Elimination Approach

In this method the known displacement is removed from the list of unknowns and the

equations are reduced. If

T

[ F ] = [ F2 F 3 F 4 F 5 ]

is zero

Panelty Approach

The round off errors involved in computations is advantageously used in imposing boundary

conditions. It involve adding a very large number to the diagonal element and right hand

side vector corresponding to the displacement on which boundary condition is specified.

Thus to impose

results into

obtained as usual. Thus the required result is achieved without many changes in computer

coding. The value of C selected should be much larger than k11, not less than

108 times

5.

Explain Co-ordinate systems used in FEA Analysis,

The following terms are commonly referred in FEM

(i) Global coordinates

(ii) Local coordinates and

(iii) Natural coordinates.

However there is another term generalized coordinates used for defining a polynomial

form of interpolation function. This has nothing to do with the coordinates term used

here to define the location of points in the element.

Global Co-ordinate System

The coordinate system used to define the points in the entire structure is called global

coordinate system.

Figure shows the cartesian global coordinate system used for some of the typical cases.

For the convenience of deriving element properties, in FEM many times for each element a

separate coordinate system is used. For example, for typical elements shown in Figure, the

local coordinates may be as shown in Figure. However the final equations are to be formed

in the common coordinate system i.e. global coordinate system only.

A natural coordinate system is a coordinate system which permits the specification of a

point within the element by a set of dimensionless numbers, whose magnitude never

exceeds unity. It is obtained by assigning weightages to the nodal coordinates in defining

the coordinate of any point inside the element. Hence such system has the property that

ith coordinate has unit value at node i of the element and zero value at all other nodes.

The use of natural coordinate system is advantages in assembling element properties

(stiffness matrices), since closed form integrations formulae are available when the

expressions are in natural coordinate systems.

Natural coordinate in one dimension

Consider the two noded line element shown in Figure. Let the natural coordinate of point P

be (L1, L2) and the Cartesian coordinate be x. Node 1 and node 2 have the Cartesian

coordinates x1 and x2.

8.

Define stiffness matrix and explains its special features. (Properties of stiffness

Matrix)

The stiffness matrix, [K], relates the forces, {f}, applied at a set of coordinates on a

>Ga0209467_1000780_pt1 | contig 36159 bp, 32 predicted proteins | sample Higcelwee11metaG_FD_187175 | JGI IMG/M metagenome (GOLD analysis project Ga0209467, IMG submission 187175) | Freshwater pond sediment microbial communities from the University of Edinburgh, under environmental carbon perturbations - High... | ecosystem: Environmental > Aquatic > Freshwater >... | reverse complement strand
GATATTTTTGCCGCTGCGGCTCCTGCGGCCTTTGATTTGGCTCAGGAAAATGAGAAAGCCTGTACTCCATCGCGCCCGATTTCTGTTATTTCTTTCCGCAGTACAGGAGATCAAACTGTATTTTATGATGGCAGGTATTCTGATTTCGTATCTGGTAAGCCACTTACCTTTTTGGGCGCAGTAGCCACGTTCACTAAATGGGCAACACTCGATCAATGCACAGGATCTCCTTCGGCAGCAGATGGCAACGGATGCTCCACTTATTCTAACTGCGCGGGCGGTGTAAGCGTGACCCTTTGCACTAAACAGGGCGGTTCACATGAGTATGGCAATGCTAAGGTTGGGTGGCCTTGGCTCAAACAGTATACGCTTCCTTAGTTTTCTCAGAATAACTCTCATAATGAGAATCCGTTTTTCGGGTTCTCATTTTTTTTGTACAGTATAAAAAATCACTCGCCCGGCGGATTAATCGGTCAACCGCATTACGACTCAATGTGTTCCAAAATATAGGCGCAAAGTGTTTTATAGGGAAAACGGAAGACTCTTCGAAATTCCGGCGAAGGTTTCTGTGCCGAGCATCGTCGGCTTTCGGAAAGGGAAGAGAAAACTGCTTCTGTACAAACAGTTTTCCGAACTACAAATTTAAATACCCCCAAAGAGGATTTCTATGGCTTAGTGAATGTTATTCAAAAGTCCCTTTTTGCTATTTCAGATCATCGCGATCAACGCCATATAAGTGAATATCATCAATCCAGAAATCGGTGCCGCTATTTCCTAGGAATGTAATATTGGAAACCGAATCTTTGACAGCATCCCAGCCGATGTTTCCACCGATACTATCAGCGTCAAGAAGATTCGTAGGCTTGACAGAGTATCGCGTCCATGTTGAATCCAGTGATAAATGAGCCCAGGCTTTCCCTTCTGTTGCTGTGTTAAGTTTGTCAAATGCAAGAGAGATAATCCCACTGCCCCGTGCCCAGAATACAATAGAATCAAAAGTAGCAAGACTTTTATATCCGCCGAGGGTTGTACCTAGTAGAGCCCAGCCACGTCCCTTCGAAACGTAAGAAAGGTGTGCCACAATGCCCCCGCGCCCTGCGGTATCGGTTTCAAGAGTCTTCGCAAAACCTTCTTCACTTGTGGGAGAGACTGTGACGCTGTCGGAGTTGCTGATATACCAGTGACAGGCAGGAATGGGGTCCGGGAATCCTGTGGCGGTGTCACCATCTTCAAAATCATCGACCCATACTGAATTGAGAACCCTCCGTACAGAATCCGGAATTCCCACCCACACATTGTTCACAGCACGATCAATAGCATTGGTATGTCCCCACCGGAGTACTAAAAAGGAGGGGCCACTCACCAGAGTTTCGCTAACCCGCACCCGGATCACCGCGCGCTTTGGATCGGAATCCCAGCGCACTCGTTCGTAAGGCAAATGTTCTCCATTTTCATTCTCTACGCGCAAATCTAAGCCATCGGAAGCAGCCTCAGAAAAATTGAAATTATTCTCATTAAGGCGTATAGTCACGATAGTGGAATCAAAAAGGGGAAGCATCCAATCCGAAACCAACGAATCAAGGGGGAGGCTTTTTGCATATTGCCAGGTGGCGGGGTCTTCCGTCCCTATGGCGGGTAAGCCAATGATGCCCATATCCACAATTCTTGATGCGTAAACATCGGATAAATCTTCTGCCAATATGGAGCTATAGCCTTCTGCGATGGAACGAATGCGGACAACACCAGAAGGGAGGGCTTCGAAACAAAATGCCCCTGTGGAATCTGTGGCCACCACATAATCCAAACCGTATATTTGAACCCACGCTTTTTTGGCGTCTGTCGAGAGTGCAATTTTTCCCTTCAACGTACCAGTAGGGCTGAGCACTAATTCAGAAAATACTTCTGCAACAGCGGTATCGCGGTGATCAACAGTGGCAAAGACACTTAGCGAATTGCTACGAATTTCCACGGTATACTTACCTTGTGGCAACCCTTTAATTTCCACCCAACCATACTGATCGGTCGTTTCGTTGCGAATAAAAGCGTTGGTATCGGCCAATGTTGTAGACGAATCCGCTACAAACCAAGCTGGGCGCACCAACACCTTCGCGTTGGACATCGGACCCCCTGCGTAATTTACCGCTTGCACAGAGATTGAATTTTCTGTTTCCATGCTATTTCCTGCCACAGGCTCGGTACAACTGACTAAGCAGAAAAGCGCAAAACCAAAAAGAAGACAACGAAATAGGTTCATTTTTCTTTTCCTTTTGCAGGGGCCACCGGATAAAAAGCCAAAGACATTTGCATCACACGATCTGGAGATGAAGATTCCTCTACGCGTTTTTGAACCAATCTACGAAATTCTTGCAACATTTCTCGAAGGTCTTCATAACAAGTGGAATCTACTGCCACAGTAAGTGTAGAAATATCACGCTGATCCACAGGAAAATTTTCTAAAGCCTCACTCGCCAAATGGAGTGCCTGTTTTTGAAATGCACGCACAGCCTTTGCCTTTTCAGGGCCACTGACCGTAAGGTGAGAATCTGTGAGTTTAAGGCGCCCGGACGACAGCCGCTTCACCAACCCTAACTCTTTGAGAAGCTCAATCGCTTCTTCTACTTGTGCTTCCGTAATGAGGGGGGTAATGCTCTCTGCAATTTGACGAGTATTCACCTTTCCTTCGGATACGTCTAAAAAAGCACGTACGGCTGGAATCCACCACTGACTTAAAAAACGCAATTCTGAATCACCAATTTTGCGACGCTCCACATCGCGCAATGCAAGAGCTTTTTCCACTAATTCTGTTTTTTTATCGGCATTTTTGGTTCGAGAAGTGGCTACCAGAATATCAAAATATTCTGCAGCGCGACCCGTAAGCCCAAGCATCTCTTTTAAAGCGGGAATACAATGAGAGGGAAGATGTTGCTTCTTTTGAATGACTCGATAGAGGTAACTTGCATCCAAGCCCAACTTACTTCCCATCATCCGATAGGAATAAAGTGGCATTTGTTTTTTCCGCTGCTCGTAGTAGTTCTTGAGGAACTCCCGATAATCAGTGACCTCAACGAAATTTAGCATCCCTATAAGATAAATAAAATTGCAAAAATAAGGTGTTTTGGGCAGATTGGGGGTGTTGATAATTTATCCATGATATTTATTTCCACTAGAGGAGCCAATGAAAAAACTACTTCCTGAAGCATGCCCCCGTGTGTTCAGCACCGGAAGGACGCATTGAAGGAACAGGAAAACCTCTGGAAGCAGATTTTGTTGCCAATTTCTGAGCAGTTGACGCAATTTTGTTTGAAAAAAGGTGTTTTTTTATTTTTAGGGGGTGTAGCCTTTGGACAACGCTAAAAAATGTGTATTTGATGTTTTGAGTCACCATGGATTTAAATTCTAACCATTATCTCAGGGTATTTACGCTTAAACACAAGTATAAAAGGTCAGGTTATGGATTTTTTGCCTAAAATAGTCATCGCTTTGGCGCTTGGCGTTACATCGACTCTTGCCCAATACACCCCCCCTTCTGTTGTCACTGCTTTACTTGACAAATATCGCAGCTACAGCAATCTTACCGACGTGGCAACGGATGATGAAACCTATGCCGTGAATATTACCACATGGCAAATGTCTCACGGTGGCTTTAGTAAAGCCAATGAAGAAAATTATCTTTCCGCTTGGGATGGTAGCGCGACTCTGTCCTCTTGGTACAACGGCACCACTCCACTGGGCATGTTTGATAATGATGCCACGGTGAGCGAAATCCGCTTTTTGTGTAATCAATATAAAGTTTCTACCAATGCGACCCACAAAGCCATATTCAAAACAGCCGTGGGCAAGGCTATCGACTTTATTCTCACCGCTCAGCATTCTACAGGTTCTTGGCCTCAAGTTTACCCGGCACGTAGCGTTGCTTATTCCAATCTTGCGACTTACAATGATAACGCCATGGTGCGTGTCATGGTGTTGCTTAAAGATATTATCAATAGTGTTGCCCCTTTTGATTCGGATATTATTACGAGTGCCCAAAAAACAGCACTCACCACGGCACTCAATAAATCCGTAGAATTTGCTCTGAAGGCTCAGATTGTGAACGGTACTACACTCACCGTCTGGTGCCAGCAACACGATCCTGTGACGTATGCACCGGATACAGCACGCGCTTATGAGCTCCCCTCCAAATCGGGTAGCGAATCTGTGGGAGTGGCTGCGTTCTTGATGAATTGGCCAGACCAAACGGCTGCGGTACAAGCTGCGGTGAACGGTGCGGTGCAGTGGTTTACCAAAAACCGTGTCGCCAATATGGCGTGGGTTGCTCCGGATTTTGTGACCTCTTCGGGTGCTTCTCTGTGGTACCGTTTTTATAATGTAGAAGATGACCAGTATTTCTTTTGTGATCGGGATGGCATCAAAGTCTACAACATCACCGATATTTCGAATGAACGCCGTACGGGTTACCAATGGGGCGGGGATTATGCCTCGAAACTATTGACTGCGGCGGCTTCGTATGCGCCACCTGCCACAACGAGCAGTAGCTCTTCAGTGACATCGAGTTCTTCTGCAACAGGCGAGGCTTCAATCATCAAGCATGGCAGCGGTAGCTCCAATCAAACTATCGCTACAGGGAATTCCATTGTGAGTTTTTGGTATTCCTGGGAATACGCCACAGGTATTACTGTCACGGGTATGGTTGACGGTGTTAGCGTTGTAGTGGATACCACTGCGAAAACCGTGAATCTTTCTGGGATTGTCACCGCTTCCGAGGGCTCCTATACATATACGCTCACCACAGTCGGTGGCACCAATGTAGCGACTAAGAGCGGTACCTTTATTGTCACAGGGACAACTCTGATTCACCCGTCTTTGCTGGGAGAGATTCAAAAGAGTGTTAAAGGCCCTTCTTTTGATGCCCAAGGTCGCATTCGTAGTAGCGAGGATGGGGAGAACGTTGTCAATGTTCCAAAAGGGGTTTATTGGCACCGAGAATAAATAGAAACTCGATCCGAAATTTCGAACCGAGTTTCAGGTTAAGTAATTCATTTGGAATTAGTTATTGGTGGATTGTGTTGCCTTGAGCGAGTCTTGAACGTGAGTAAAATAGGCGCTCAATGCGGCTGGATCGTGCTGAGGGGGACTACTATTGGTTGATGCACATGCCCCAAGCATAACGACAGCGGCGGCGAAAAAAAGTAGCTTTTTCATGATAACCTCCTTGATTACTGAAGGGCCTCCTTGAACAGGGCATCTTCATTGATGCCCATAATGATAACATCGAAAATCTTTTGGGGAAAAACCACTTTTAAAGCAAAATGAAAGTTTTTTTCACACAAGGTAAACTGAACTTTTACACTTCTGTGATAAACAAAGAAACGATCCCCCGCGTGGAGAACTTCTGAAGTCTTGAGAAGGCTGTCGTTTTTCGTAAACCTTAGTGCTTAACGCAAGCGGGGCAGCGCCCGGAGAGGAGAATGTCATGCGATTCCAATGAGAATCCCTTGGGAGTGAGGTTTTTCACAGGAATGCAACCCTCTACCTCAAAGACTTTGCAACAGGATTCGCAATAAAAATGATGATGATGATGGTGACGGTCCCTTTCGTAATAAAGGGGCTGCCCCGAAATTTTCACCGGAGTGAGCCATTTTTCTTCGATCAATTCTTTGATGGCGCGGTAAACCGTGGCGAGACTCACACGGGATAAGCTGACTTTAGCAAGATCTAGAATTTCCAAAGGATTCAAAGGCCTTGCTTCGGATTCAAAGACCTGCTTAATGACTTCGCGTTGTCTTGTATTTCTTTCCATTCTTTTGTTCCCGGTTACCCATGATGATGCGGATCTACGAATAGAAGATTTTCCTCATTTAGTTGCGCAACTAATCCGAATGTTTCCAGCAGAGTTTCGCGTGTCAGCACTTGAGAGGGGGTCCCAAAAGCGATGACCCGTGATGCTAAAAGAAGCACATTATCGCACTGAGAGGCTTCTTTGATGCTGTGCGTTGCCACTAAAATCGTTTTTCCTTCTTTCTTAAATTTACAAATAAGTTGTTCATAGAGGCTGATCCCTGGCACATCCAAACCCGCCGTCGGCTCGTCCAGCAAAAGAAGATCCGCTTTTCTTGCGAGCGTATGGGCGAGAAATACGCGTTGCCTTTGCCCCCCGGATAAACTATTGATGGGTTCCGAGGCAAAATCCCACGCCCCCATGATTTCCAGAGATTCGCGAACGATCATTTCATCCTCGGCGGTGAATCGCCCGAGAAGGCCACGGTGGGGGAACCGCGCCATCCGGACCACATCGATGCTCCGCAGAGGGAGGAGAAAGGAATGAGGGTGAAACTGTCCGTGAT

structure to the displacements, {v} at the same set of coordinates.

[K]{v} = {f}

Coordinates are defined by the locations and directions of the forces, {f}, and

displacements, {v}. Let's consider a structure with two coordinates:

Coordinates are defined by the locations and directions of the forces, {f}, and

displacements, {v}. Let's consider a structure with two coordinates:

[ K ] = K 11 K 12

K 21 K 22

This stiffness matrix represents a set of two equations with two unknowns.

K 11 v 1 + K 12 v 2=f 1

K 21 v 1+ K 22 v 2=f 2

[ K ] =[ K ]

, i.e.

K ij =K ji

1. It is a symmetric matrix,

2. The sum of elements in any column must be equal to zero,

3. It is an unstable element. So the determinant is equal to zero.

9.

(b) Truss Element

(c) Beam element

BAR ELEMENT

As shown in Fig., a linear spring with stiffness k has two nodes. Each node is subjected

to axial loads of f1 and f2, resulting in displacements of u1 and u2 their defined positive

directions.

Subjected to these nodal forces, the resulting deformation of the spring

u=u 1u2

becomes

f 1 =ku=k (u 1u2)

The equilibrium of forces requires that,

Which yields

f 1 =f 2

f 2=k (u 2u1)

]{ } { }

k k u1 = f 1

k k u2

f2

or

is stiffness matrix,

K e u e=f e

u

is force vector

TRUSS Element

Fig. shows a typical plane truss. The truss may be statically determinate or indeterminate. In the analysis

all joints are assumed pin connected and all loads act at joints only. These assumptions result into no

bending of any member. All members are subjected to only direct stressestensile or compressive. Now

we are interested to see the finite element analysis procedure for such trusses.

Since the members are subjected to only axial forces, the displacements are only in the axial directions of

the members. Therefore the nodal variable vector for the typical bar element shown in Fig. 2 is

{}

'

= 1'

2

Where

1 ' and ' 2 are in the axial directions of the element. But the axial direction is not same

for all members. If we select x-y as global coordinate system, there are two displacement components at

every node. Hence the nodal variable vector for a typical element is,

T

=[ 1 2 3 4 ]

as shown in Fig. 11.12

From the Figure it is clear that

Direction cosines,

l=cos , m=sin

'1=l 1 +m 2

'2=l 3 +m 4

Further we can write

{}

1

{ ' }= = l m 0 0 2

0 0 l m 3

{}[

'

1

'

2

{ ' }=[ L ] { }

Where,

Where

[ L ]= l m 0 0

0

lm

and [L] is called transformation (or rotation) matrix. If the coordinates (x1, y1) and (x2, y2) of node 1 and 2

of

the elements are known, we can find

l=

( x 2x 1)

le

,m=

( y2 y 1 )

le

l e = ( x2 x1 ) + ( y 2 y 1 )

[ K ] e =[ L ]T [ k ][ L ]

[]

l 0

E A

m

[ K ] e = 0 e e 1 1 l m 0 0

l e 1 1 0 0 l m

0 l

0m

10.

][

What is meant by Quadratic Shape Function (explain three noded 1-D element) & its

derivation

What is Axis Symmetric Element in FEA and its uses

What is local and Global Co-ordinate Systems? For 1D spar element derive

relationship between local and global co-ordinate system

A simple example in FEA, Geometry creation, Mesh generation, Solving and examining the

results Element types and their selection, Basic elements, Types of nodes, Degrees of

freedom, Interpolation, Automatic mesh generation, Selection of parameters, Boundary

conditions, Specifying loading

1.

What is Mesh Generation?

3.

stiffness matrix.

4.

(i) Nodes, primary nodes, secondary nodes and internal nodes